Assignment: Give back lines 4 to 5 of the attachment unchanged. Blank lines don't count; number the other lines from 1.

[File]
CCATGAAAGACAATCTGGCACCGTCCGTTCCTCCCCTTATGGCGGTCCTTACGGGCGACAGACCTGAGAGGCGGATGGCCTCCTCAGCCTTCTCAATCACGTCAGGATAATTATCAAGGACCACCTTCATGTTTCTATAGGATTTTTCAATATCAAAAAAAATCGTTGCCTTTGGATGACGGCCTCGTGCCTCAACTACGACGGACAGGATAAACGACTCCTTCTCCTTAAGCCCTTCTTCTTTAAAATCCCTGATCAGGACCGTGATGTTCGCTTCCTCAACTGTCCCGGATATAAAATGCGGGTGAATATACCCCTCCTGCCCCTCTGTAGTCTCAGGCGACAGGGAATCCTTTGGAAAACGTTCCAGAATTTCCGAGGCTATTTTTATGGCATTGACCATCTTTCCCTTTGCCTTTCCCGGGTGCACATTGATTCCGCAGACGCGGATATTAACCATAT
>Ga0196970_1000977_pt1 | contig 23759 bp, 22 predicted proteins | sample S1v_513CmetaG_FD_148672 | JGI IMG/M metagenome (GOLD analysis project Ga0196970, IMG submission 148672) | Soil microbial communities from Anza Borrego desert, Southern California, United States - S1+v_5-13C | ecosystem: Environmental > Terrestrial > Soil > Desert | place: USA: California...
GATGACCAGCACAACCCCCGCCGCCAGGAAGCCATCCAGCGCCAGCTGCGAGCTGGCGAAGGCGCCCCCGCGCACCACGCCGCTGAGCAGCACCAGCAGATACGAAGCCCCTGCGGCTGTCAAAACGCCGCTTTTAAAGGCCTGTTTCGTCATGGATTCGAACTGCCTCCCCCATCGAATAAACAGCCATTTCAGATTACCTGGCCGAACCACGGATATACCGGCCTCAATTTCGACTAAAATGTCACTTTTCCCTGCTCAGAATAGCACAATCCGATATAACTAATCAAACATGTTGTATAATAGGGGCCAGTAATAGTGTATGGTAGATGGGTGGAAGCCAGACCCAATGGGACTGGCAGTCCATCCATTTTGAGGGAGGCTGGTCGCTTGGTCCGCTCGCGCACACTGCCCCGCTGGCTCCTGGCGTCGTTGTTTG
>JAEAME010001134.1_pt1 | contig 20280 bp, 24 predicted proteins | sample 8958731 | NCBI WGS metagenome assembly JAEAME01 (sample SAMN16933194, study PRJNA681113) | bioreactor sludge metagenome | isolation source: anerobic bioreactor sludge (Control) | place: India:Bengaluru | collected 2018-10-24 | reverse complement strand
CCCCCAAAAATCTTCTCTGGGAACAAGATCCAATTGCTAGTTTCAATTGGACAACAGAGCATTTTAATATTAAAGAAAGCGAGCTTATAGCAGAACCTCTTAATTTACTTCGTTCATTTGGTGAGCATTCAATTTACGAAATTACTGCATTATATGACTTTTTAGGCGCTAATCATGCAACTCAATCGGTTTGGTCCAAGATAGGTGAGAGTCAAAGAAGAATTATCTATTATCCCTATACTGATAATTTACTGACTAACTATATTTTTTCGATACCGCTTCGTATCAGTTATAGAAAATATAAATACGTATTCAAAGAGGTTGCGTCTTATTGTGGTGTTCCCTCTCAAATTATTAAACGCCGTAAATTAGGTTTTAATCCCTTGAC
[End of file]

>JAEAME010001134.1_pt1 | contig 20280 bp, 24 predicted proteins | sample 8958731 | NCBI WGS metagenome assembly JAEAME01 (sample SAMN16933194, study PRJNA681113) | bioreactor sludge metagenome | isolation source: anerobic bioreactor sludge (Control) | place: India:Bengaluru | collected 2018-10-24 | reverse complement strand
CCCCCAAAAATCTTCTCTGGGAACAAGATCCAATTGCTAGTTTCAATTGGACAACAGAGCATTTTAATATTAAAGAAAGCGAGCTTATAGCAGAACCTCTTAATTTACTTCGTTCATTTGGTGAGCATTCAATTTACGAAATTACTGCATTATATGACTTTTTAGGCGCTAATCATGCAACTCAATCGGTTTGGTCCAAGATAGGTGAGAGTCAAAGAAGAATTATCTATTATCCCTATACTGATAATTTACTGACTAACTATATTTTTTCGATACCGCTTCGTATCAGTTATAGAAAATATAAATACGTATTCAAAGAGGTTGCGTCTTATTGTGGTGTTCCCTCTCAAATTATTAAACGCCGTAAATTAGGTTTTAATCCCTTGAC